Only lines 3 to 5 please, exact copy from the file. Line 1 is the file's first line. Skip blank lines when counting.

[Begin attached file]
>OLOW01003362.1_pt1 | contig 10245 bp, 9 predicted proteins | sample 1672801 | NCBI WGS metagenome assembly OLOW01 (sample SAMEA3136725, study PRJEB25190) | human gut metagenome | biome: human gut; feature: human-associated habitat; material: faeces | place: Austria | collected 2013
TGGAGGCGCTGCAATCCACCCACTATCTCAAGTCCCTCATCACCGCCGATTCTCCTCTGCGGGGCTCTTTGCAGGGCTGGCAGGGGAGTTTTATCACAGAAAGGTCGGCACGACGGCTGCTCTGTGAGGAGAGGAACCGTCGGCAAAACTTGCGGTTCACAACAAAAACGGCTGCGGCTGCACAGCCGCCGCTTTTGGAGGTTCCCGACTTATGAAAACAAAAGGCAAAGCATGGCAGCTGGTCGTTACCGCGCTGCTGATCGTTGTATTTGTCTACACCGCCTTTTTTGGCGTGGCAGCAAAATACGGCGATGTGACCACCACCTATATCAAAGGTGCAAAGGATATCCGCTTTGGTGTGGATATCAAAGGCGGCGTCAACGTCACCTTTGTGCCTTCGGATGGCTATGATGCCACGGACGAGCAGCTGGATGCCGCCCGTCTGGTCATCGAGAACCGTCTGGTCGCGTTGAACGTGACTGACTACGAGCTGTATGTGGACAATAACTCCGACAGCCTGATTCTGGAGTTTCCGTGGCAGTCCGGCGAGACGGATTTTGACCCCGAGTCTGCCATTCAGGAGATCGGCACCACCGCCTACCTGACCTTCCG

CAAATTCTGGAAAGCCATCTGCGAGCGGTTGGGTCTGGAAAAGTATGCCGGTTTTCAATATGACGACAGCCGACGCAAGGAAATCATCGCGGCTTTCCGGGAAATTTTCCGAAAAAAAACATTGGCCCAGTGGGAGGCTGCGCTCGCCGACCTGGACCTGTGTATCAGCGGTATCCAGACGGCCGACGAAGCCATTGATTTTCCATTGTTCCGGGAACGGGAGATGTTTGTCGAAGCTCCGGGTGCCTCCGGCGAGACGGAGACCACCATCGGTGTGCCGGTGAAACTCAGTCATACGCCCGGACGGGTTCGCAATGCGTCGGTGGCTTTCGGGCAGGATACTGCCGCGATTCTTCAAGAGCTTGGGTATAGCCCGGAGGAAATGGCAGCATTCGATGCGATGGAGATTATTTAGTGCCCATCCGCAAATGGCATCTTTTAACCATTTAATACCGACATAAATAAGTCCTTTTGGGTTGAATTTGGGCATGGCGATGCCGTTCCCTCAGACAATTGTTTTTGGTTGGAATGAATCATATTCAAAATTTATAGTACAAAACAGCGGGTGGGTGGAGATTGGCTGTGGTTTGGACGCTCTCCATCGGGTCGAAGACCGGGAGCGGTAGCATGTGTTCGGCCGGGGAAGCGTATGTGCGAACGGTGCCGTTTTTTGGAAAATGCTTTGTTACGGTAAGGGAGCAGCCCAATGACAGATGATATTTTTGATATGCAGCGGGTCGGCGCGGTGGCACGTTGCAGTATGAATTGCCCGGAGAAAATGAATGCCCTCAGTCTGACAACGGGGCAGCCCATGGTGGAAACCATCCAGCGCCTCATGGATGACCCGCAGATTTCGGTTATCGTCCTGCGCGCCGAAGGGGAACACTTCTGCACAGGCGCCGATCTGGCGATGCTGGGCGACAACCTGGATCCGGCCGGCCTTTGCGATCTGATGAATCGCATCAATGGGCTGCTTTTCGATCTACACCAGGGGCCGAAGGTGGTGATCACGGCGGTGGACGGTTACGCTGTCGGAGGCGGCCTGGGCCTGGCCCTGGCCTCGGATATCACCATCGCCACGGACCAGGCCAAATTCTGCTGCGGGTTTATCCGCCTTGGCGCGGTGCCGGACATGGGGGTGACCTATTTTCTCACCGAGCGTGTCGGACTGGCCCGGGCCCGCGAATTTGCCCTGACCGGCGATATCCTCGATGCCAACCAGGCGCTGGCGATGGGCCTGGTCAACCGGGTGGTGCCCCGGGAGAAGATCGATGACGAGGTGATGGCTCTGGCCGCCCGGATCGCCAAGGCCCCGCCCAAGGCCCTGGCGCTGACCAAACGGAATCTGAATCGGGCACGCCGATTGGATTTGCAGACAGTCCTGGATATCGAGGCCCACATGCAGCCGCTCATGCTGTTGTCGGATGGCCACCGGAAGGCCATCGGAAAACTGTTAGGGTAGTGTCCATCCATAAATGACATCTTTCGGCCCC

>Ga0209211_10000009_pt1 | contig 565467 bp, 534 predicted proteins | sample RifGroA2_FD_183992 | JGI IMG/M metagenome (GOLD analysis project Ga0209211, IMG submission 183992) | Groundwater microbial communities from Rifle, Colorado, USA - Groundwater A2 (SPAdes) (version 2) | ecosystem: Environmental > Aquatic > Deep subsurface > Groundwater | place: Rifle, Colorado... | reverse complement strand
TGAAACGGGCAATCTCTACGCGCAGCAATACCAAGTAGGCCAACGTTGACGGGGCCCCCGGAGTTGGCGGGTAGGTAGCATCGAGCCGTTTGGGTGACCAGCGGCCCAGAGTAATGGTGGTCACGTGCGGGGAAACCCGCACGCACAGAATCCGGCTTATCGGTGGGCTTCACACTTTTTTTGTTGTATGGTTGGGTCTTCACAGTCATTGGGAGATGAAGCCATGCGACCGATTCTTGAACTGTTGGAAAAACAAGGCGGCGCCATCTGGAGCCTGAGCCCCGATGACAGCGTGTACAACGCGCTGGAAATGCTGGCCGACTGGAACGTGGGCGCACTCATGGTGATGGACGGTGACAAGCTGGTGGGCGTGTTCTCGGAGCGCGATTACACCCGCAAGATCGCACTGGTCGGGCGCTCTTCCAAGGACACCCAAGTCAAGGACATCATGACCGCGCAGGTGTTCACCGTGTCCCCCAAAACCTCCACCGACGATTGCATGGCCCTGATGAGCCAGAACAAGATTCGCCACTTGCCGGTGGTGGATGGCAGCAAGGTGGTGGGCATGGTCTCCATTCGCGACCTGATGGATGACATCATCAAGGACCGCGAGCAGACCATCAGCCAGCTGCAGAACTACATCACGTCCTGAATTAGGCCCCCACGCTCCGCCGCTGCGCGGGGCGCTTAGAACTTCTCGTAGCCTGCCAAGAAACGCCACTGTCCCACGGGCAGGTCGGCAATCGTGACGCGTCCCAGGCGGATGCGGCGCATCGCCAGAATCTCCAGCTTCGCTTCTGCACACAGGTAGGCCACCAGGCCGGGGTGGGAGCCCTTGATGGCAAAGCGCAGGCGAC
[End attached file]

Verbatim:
CAAATTCTGGAAAGCCATCTGCGAGCGGTTGGGTCTGGAAAAGTATGCCGGTTTTCAATATGACGACAGCCGACGCAAGGAAATCATCGCGGCTTTCCGGGAAATTTTCCGAAAAAAAACATTGGCCCAGTGGGAGGCTGCGCTCGCCGACCTGGACCTGTGTATCAGCGGTATCCAGACGGCCGACGAAGCCATTGATTTTCCATTGTTCCGGGAACGGGAGATGTTTGTCGAAGCTCCGGGTGCCTCCGGCGAGACGGAGACCACCATCGGTGTGCCGGTGAAACTCAGTCATACGCCCGGACGGGTTCGCAATGCGTCGGTGGCTTTCGGGCAGGATACTGCCGCGATTCTTCAAGAGCTTGGGTATAGCCCGGAGGAAATGGCAGCATTCGATGCGATGGAGATTATTTAGTGCCCATCCGCAAATGGCATCTTTTAACCATTTAATACCGACATAAATAAGTCCTTTTGGGTTGAATTTGGGCATGGCGATGCCGTTCCCTCAGACAATTGTTTTTGGTTGGAATGAATCATATTCAAAATTTATAGTACAAAACAGCGGGTGGGTGGAGATTGGCTGTGGTTTGGACGCTCTCCATCGGGTCGAAGACCGGGAGCGGTAGCATGTGTTCGGCCGGGGAAGCGTATGTGCGAACGGTGCCGTTTTTTGGAAAATGCTTTGTTACGGTAAGGGAGCAGCCCAATGACAGATGATATTTTTGATATGCAGCGGGTCGGCGCGGTGGCACGTTGCAGTATGAATTGCCCGGAGAAAATGAATGCCCTCAGTCTGACAACGGGGCAGCCCATGGTGGAAACCATCCAGCGCCTCATGGATGACCCGCAGATTTCGGTTATCGTCCTGCGCGCCGAAGGGGAACACTTCTGCACAGGCGCCGATCTGGCGATGCTGGGCGACAACCTGGATCCGGCCGGCCTTTGCGATCTGATGAATCGCATCAATGGGCTGCTTTTCGATCTACACCAGGGGCCGAAGGTGGTGATCACGGCGGTGGACGGTTACGCTGTCGGAGGCGGCCTGGGCCTGGCCCTGGCCTCGGATATCACCATCGCCACGGACCAGGCCAAATTCTGCTGCGGGTTTATCCGCCTTGGCGCGGTGCCGGACATGGGGGTGACCTATTTTCTCACCGAGCGTGTCGGACTGGCCCGGGCCCGCGAATTTGCCCTGACCGGCGATATCCTCGATGCCAACCAGGCGCTGGCGATGGGCCTGGTCAACCGGGTGGTGCCCCGGGAGAAGATCGATGACGAGGTGATGGCTCTGGCCGCCCGGATCGCCAAGGCCCCGCCCAAGGCCCTGGCGCTGACCAAACGGAATCTGAATCGGGCACGCCGATTGGATTTGCAGACAGTCCTGGATATCGAGGCCCACATGCAGCCGCTCATGCTGTTGTCGGATGGCCACCGGAAGGCCATCGGAAAACTGTTAGGGTAGTGTCCATCCATAAATGACATCTTTCGGCCCC

>Ga0209211_10000009_pt1 | contig 565467 bp, 534 predicted proteins | sample RifGroA2_FD_183992 | JGI IMG/M metagenome (GOLD analysis project Ga0209211, IMG submission 183992) | Groundwater microbial communities from Rifle, Colorado, USA - Groundwater A2 (SPAdes) (version 2) | ecosystem: Environmental > Aquatic > Deep subsurface > Groundwater | place: Rifle, Colorado... | reverse complement strand
TGAAACGGGCAATCTCTACGCGCAGCAATACCAAGTAGGCCAACGTTGACGGGGCCCCCGGAGTTGGCGGGTAGGTAGCATCGAGCCGTTTGGGTGACCAGCGGCCCAGAGTAATGGTGGTCACGTGCGGGGAAACCCGCACGCACAGAATCCGGCTTATCGGTGGGCTTCACACTTTTTTTGTTGTATGGTTGGGTCTTCACAGTCATTGGGAGATGAAGCCATGCGACCGATTCTTGAACTGTTGGAAAAACAAGGCGGCGCCATCTGGAGCCTGAGCCCCGATGACAGCGTGTACAACGCGCTGGAAATGCTGGCCGACTGGAACGTGGGCGCACTCATGGTGATGGACGGTGACAAGCTGGTGGGCGTGTTCTCGGAGCGCGATTACACCCGCAAGATCGCACTGGTCGGGCGCTCTTCCAAGGACACCCAAGTCAAGGACATCATGACCGCGCAGGTGTTCACCGTGTCCCCCAAAACCTCCACCGACGATTGCATGGCCCTGATGAGCCAGAACAAGATTCGCCACTTGCCGGTGGTGGATGGCAGCAAGGTGGTGGGCATGGTCTCCATTCGCGACCTGATGGATGACATCATCAAGGACCGCGAGCAGACCATCAGCCAGCTGCAGAACTACATCACGTCCTGAATTAGGCCCCCACGCTCCGCCGCTGCGCGGGGCGCTTAGAACTTCTCGTAGCCTGCCAAGAAACGCCACTGTCCCACGGGCAGGTCGGCAATCGTGACGCGTCCCAGGCGGATGCGGCGCATCGCCAGAATCTCCAGCTTCGCTTCTGCACACAGGTAGGCCACCAGGCCGGGGTGGGAGCCCTTGATGGCAAAGCGCAGGCGAC